Categorizing in the lesbian community is something that happens pretty frequently. It's funny, really – here's this community that's kind of already sidelined for being "different," yet we do the same thing internally. I really struggle with it, as I believe many who identify as a lesbian do. I very much know who I am and what I stand for, what I believe…yet if you asked me what I felt I fit in under, categorically, I wouldn't be able to tell you.
I had a friend's partner tell me the other day that I was ugly. I cocked my head sideways, confused. He then (very drunkenly, mind you) explained that he had seen one of my Facebook profile photos and asked who that hot girl was. He realized it was me with longer hair. He then said "What a little hottie! But now you're ugly. Like, cool-ugly, but you know what I mean." He walked away and his girlfriend just rolled her eyes in his general direction and walked with him. I can excuse it, but it's like…now that I don't have this incredibly patriarchally defined version of femininity, I'm ugly? Nothing in my face has changed. Nothing in my body has changed. I still wear dresses more than pants. I don't leave the house without some sort of gigantic pair of earrings. I love painting my nails. Here I am, doing all of these categorically feminine things, yet because I wanted to have Romi from The Real L Word's short-cropped 'do, I'm ugly?
I hear a lot of terms thrown around in the lesbian arena for identifiers. Butch and femme are the big'uns, and there's a spectrum to which those adhere. Under the queer-identifying label, the terms get even broader, since gender, sex, and sexuality become imperative factors. And it's true for me, as it is for my girlfriend and others, that there are sexual attractors that work like magnets. My lady and I were talking about what our "types" were at dinner the other night. She said her biggest factor is womanly women, and though she didn't like using that term, she didn't know how else to describe it (and I really can't blame her). She likes "stereotypical" women: long hair, curves, feminine dress. I can get down with that. Minus the long hair, I have those things. I personally find myself incredibly attracted to women that exude major confidence. I really can't get enough of it, actually. Nothing's sexier than a woman who is comfortable in what she's got, and owns it. Yum city. But what category, then, do these women that we're attracted to fall under? I think for her, femme is a safe bet. For me, I think I'm more into a chapstick femme: someone who identifies as a female/woman and dresses confidently and casually. Also, suspenders. Bow ties. Cropped pants. I can't really tell you what those things do for me.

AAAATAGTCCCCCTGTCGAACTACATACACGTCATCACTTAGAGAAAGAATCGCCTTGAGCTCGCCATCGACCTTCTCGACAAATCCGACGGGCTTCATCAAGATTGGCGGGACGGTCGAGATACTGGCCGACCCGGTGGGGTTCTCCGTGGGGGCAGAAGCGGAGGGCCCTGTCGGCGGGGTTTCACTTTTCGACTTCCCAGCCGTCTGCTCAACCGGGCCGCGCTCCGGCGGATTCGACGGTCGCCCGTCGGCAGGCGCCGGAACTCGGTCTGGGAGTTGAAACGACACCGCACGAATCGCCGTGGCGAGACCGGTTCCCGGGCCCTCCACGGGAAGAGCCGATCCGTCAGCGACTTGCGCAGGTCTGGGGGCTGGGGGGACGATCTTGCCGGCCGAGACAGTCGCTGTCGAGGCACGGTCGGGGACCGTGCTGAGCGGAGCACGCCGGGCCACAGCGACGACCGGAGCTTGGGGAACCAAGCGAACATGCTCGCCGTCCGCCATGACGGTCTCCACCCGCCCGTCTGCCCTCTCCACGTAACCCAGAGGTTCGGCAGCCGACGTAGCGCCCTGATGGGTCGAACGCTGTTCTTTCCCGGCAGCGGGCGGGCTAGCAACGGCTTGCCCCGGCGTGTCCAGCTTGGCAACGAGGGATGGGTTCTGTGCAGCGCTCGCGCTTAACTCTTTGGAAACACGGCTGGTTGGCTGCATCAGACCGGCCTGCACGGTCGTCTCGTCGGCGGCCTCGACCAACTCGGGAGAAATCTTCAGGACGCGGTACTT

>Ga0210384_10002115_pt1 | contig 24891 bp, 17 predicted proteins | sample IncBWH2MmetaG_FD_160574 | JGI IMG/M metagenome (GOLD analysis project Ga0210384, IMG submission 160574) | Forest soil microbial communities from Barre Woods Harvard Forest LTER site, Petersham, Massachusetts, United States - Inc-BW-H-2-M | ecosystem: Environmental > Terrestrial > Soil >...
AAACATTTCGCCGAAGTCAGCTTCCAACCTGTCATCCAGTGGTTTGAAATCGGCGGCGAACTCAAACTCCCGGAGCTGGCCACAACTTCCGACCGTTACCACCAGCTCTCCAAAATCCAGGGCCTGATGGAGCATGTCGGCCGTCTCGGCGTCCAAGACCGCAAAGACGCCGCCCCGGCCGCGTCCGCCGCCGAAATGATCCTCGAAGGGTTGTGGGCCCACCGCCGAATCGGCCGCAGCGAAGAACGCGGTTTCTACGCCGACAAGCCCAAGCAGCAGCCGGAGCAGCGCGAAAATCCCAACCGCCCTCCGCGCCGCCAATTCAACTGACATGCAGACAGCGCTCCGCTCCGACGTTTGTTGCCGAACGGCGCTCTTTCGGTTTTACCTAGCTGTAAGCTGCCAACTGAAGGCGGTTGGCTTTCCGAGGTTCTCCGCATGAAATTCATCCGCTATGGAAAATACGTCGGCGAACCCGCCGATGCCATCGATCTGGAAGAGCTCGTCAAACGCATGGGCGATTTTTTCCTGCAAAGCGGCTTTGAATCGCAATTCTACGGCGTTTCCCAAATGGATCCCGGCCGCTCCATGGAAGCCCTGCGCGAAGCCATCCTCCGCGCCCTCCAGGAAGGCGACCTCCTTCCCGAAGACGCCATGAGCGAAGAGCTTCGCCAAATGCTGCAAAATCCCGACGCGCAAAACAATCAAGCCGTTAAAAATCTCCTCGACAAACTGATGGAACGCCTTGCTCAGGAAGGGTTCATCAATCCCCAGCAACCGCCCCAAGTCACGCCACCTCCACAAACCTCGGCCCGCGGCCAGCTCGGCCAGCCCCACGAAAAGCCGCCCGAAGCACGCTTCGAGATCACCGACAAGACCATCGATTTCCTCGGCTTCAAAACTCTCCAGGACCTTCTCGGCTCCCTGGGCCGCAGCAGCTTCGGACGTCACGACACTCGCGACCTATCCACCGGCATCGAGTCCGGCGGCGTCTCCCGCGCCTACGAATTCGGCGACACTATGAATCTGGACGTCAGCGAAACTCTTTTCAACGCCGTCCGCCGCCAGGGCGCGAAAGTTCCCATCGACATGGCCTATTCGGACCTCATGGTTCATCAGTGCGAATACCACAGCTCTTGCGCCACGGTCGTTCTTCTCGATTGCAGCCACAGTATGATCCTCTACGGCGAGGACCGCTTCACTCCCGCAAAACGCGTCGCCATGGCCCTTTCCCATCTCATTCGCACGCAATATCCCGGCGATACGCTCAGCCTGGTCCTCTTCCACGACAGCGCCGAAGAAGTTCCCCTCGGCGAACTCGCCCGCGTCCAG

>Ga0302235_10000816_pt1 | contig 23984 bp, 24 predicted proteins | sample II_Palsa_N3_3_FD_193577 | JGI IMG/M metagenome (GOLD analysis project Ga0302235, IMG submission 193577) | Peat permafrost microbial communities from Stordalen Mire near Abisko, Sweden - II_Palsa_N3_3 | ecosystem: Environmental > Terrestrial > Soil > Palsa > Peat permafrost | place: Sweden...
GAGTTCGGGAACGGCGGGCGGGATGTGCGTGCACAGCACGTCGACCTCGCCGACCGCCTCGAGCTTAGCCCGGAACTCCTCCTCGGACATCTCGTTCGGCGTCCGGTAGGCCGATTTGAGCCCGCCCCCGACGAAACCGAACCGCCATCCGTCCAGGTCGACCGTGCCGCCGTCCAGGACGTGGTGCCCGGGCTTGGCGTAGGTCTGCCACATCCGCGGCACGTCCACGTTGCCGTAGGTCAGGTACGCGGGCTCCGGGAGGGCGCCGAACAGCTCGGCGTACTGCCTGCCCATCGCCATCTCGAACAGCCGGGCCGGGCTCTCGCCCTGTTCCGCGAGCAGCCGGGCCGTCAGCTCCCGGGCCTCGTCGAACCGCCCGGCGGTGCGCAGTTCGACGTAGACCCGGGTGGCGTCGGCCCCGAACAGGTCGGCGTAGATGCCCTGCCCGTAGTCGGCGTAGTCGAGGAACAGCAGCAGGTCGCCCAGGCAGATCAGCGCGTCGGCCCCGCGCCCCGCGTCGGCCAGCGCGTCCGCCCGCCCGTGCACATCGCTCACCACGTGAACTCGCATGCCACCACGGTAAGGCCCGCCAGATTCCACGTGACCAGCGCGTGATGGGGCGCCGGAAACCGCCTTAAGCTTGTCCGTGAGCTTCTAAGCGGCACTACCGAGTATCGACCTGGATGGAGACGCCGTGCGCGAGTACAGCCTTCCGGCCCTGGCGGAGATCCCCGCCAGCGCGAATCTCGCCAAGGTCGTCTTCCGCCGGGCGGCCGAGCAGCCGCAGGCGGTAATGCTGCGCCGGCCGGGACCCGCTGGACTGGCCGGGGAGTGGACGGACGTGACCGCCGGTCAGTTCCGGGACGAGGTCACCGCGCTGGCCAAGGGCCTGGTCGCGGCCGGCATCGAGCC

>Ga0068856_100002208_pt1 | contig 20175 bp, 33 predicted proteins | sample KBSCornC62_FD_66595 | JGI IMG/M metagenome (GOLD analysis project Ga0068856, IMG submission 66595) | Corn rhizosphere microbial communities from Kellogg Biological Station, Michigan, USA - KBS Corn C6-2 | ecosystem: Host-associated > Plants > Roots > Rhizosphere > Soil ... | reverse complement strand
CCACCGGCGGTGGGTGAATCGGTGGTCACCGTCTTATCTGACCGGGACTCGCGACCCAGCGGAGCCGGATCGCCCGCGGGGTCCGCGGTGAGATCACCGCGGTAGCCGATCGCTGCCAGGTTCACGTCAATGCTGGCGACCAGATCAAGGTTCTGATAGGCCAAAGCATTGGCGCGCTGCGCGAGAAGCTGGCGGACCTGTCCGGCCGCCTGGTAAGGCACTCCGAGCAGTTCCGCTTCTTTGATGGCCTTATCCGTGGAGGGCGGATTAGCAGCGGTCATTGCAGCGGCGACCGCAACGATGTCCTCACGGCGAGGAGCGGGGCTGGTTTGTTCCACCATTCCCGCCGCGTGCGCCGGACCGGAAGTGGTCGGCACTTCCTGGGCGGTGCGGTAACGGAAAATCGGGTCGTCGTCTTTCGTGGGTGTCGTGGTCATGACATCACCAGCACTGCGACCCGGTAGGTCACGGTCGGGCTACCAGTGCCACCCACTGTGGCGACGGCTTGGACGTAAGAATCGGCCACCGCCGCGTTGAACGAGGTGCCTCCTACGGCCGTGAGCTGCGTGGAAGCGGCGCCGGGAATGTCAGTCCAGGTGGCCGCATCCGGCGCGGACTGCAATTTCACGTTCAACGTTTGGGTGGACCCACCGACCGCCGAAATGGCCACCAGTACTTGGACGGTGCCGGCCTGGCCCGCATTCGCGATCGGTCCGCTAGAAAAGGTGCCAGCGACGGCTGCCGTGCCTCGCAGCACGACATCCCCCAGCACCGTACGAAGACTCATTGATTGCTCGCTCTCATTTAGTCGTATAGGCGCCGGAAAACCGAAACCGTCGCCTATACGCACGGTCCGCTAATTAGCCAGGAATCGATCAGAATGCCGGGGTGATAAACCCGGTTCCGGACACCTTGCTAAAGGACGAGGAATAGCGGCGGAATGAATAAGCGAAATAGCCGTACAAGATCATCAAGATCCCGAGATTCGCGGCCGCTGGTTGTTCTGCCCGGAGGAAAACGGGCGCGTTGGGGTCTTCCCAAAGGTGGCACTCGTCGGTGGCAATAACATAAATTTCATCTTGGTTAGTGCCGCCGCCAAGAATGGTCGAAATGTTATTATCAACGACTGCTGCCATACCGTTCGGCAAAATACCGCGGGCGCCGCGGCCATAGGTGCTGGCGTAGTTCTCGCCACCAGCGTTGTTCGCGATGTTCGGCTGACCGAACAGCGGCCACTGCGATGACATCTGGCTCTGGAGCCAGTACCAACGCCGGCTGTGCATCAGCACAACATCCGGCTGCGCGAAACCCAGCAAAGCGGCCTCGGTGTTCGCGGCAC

But then I get upset. Why do I do this? Why do any of us do this? Why do we care? What's our obsession with putting things into neat, organized little boxes? Is it really correct of us to be so non-inclusive in our supposedly inclusive community? How are we being supportive if we decide that we don't want to be friends with any "butch" girls/bois/boys and cut them off? It can become like a high school clique within our own community when we create these categories. It's okay to be attracted to a certain type of person. It's natural to not be able to describe why you like someone. Science and physics and other things that I failed in high school explain why our brains function the way they do. We don't control who we like, and that's all fine and well, but when we feel the need to categorize it, does it become non-inclusive?
I don't think creating categories will ever stop. I think it's okay to find the self naturally attracted to certain things. We all find different parts of different bodies on different genders and sexes alluring. If we can then find a way to enjoy those things without immediately placing them into the box labeled "butch," "femme," "boi," or the like, we'll probably be one step closer toward an inclusive, welcoming, open and loving society. Remember, lezzers: every day, we're faced with the possibility of needing to come out, and in turn, being put into the "that person is gay" box. Sometimes it doesn't feel good. And that goes for all other boxes we're put into. If we can break down box walls, we should do it together, starting internally. Who's with me?